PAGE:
Acceptance rates stay the same, despite rumors that say they have changed

Quinn Lugenbeel
staff writer

Every year, seniors apply for college in the fall and wait to hear if they got accepted, waitlisted or denied. The overall trend for acceptances throughout this school has stayed relatively the same from last year to this year, despite the feeling among some seniors that this year has been particularly bad.

In 2018, 331 students applied to the University of Maryland College Park and 251 got accepted. In 2019, 370 enrolled but the accepted number is not yet known. Last year, 79 students applied to the University of Pennsylvania, and in 2019, 107 applied. So far this year, more students from this school are applying to similar colleges, and the most popular ones, such as Maryland and Penn State, have become more competitive than in previous years, but stayed within the same range. “Many of the students do apply to the same schools and they are going against top-tier students within their school and that’s always reflected in the decision,” college counselor Kathleen Carr said.

Coming from such a rigorous high school can create more competition because admission representatives have high standards of students from this school and students are competing against other students from this school with above-average performance. Despite this, many students continue to get into one of their desired colleges and almost all graduates attend college the following year or a few years after graduation. “I think a lot of people are getting into one of their top choices and everyone seems to be somewhat happy with the outcome. I think that colleges recognize Wootton students and know they are well prepared for college, which helps,” senior William Fowler said.

By applying either early decision or early action, in both years, students have a better chance of getting into their desired college. Early decision locks a student into that school financially but provides a better chance for being accepted into the school because the colleges see the student’s commitment to the school and the applicant pool is much smaller. Early action also provides a smaller, less competitive applicant pool, but the student is not obligated to go to that college. “Early action is fantastic because that is when the vast majority of the scholarships are distributed,” Carr said.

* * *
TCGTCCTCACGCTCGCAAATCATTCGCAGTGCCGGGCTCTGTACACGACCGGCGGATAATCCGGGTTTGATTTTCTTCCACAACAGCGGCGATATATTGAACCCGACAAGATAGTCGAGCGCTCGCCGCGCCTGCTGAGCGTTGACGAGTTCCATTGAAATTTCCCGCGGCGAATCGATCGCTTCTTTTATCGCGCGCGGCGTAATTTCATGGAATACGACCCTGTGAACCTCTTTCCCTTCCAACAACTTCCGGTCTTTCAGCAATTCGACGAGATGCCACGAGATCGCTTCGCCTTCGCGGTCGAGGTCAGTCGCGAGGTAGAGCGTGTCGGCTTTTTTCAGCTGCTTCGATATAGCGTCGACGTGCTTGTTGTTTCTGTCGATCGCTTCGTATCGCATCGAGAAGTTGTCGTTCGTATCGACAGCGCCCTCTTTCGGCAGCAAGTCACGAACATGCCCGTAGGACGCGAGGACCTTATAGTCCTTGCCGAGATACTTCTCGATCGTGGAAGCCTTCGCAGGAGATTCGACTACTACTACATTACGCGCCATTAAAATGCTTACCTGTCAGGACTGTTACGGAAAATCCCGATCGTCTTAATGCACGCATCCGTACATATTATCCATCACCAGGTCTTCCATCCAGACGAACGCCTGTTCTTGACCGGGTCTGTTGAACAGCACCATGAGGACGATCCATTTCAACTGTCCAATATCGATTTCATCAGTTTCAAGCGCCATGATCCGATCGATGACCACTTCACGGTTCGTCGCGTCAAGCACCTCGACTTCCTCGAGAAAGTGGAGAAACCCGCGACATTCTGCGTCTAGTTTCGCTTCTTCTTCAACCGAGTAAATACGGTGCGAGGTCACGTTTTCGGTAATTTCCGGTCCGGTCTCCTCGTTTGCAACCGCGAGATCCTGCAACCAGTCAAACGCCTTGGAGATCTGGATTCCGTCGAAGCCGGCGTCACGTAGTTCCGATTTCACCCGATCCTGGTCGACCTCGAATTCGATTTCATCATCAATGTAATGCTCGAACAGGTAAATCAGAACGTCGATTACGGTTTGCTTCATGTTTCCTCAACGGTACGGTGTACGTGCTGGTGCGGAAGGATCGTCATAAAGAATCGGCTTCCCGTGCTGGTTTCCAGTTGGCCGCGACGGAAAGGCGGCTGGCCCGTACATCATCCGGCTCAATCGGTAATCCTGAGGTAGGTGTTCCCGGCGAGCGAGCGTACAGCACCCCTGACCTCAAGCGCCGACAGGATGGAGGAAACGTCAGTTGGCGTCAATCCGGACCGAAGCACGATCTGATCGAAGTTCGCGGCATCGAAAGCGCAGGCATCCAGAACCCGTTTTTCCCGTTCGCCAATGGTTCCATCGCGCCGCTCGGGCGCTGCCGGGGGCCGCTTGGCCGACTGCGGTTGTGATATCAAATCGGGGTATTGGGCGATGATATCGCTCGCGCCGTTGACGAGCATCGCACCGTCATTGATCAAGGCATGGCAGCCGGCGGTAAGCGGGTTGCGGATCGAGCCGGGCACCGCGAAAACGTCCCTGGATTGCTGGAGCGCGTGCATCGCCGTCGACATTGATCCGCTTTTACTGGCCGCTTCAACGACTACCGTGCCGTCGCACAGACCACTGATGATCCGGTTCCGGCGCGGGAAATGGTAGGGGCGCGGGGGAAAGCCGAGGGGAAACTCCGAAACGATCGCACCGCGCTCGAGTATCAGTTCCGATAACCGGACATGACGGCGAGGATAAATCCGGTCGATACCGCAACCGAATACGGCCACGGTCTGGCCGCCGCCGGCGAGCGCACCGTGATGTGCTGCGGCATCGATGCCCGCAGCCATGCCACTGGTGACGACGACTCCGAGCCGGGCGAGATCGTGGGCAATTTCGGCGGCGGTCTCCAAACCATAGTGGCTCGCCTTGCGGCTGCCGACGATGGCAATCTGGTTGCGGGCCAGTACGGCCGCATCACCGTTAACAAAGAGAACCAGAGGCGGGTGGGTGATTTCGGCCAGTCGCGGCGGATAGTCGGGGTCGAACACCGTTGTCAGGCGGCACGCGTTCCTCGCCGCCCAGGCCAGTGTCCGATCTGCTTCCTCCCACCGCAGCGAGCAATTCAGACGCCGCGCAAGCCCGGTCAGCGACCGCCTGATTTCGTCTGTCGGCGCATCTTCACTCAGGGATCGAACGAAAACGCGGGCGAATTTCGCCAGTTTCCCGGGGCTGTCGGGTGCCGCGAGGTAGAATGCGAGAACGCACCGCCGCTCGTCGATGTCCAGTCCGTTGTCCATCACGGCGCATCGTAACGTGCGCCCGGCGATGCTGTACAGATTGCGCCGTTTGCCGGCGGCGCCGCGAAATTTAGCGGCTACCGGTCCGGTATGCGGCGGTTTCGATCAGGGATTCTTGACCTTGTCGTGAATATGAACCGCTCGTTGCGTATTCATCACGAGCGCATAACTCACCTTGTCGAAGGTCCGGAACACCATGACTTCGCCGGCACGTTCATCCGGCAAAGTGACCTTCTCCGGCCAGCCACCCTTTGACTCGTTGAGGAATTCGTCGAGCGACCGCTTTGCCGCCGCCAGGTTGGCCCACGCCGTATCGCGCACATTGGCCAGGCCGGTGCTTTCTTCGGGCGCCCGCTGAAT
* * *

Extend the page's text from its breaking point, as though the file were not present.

The applicant pool continues to grow every year as first-generation students apply to college. Also, every year students tend to apply to more colleges to have a better chance of getting into one that they want, but this creates more competition at each school. “It is harder this year to get into more competitive colleges with more applicants applying not only from Wootton, but nationwide,” Carr said

Applying to college continues to create stress for seniors and no matter the circumstances of that year, it always will. The outcomes are nearly unpredictable and rarely have a drastic change. “College is a gamble. Sometimes they accept people that shouldn’t get in and sometimes they don’t accept people that should’ve, you just never know. I think students shouldn’t worry too much about college because they are going to end up having a great experience no matter where they go,” senior Claire.

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